Using community structures to support inclusive basic education provision in urbanised vulnerable settings: the case in Wolayta Soddo, South Ethiopia
Dollebo, Medhin Marcho
MetadataShow full item record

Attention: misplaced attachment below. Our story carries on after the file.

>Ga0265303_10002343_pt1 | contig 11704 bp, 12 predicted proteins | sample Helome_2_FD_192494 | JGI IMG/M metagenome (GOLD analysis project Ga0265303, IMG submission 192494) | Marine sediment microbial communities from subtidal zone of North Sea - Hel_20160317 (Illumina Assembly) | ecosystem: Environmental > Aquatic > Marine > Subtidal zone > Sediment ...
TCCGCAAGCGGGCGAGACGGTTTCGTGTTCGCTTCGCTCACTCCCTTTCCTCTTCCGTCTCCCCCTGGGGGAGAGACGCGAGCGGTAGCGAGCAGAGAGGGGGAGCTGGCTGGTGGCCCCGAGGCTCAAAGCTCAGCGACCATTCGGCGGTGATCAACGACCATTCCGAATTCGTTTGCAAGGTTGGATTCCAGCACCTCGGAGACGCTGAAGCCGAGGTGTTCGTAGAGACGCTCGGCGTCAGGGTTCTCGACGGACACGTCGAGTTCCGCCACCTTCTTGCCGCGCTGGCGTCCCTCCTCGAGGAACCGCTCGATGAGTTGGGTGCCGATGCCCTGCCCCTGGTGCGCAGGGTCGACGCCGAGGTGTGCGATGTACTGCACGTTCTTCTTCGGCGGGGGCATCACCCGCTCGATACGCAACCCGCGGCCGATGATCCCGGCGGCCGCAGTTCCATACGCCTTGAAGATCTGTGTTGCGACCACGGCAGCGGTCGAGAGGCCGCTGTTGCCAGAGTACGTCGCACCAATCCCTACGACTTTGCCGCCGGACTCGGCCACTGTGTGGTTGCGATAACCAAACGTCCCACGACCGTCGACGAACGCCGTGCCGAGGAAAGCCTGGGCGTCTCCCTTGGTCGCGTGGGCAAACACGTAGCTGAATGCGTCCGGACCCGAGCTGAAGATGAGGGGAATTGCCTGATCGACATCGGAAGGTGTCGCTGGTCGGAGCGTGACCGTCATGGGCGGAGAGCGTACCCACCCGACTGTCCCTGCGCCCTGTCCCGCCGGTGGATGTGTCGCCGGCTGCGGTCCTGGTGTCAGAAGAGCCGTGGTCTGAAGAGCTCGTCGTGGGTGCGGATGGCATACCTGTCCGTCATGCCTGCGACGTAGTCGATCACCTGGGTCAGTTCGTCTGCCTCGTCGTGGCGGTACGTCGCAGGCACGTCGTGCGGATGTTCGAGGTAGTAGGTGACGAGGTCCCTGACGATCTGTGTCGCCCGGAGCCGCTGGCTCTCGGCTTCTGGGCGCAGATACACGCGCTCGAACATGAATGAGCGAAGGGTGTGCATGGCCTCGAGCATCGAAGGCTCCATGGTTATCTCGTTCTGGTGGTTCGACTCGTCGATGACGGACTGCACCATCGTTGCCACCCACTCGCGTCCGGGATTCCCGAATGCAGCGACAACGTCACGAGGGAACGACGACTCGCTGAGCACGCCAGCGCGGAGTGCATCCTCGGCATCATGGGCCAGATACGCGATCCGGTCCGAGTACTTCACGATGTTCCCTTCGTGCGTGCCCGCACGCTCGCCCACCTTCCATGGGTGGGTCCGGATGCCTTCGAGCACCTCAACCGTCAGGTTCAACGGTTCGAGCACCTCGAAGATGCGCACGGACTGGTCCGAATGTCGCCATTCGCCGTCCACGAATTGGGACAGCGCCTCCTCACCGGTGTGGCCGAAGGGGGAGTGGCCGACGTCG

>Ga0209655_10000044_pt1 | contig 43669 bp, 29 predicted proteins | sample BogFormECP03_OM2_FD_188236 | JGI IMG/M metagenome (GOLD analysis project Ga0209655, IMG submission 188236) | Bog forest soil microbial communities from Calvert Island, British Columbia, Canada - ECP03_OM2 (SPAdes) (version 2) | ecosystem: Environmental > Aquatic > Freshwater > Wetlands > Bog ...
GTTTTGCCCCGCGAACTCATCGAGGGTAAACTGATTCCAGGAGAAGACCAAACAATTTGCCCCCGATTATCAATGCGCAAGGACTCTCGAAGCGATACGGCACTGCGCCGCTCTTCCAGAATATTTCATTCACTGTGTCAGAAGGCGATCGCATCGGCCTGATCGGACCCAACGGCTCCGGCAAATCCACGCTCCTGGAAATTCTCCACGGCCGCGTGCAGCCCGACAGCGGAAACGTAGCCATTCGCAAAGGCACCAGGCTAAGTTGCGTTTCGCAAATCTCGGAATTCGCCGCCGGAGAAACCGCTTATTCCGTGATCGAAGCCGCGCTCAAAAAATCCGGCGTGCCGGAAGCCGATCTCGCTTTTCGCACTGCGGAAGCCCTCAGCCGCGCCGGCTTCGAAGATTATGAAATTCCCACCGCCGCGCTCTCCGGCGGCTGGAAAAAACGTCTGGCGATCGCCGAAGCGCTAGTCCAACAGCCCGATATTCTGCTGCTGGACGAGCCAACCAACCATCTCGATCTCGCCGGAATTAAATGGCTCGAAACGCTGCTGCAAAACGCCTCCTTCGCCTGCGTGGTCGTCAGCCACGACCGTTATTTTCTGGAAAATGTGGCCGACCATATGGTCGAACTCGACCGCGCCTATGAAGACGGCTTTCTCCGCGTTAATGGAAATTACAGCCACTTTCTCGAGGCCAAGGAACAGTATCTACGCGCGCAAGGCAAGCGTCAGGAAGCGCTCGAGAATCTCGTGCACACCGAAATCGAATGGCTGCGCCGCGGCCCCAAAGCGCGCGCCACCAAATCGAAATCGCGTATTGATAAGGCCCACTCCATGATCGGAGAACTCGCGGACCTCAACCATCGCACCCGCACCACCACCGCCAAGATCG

The inclusive provision of quality basic education opportunities to all children is at the core of the global free and compulsory basic education agenda. As a UN member state, Ethiopia vowed to adhere to international agreements in this regard, and developed local policies pertaining to free and compulsory basic education. However, in practice this ideal has fallen short. Rather, the government’s policy of urban expansion to surrounding farm communities is in conflict with an attempt to include children from these households into basic education. In the current policy praxis of urban encroachment in Ethiopia, peri-urban farm households are evicted without proper compensation for their farm plots. The entire family livelihood and educational needs of the children had been based on access to this land. As a result, children who are included in urban centres by this process appear to be excluded from the provision of basic education. This has been observed in the surroundings of all rapidly expanding towns, including Wolayta Soddo. This issue has long been of a concern of mine. Informed by my belief that the strength of a community lies in its people, I investigated ways of how available societal structures could be used to support the provision of inclusive basic education in vulnerable urbanised settings. The research was theoretically located within social realism, and was also influenced by the philosophical thinking of pragmatism. It took the stance that even in a vulnerable society, reliable solutions for the problem can be achieved through resilience and the inner potential of structures already existing in the society. Based on a mixed methods design, I employed both qualitative and quantitative methods of data collection and analysis. The literature study enabled me to derive a framework guiding my data analysis, while also informing me on the conceptualisation of inclusive basic education, the human rights dimension of basic education, the praxis of societal participation in basic education, and the link between livelihood and the educational needs of children for inclusive basic education. Based on the notion that the relevant policies are subject to influence, and may also be influenced, in advancing the inclusive basic education agenda in vulnerable urbanised settings, I employed critical policy analysis to understand what the existing policy frameworks can contribute to the provision of inclusive basic education in the setting being studied. In light of this, relevant policy documents were selected and critically analysed. Specifically, these comprised sections on inclusive basic education in the Ethiopian Education and Training Policy (ETP 1994) (along with its series of five-year Education Sector Development Programs (ESDPs)) and the National Special Needs/Inclusive Education Strategy (2012). A survey provided some understanding of the views of community members on the extent of inclusion, and the actual and potential involvement of structures in society in the implementation of basic education. The survey involved 300 participants and was administered using a survey questionnaire recorded by a trained enumerator. This was followed up by a qualitative study to explore the understanding of role-players in basic education regarding inclusiveness, and the role of societal structures in supporting it. The study found that the structures can be used to support inclusive basic education in the vulnerable urbanised setting of Wolayta Soddo, Ethiopia. The participants believed in unleashing the potential of societal structure to improve the provision of inclusive basic education provision through livelihood support, topping up school expenses and strengthening participation in school management processes. The participants further believed that the educational inclusion of every child should concern the community. They would therefore put maximum efforts into realising this through networking and partnership with other stakeholders. Thus, the policy should also respond productively to this.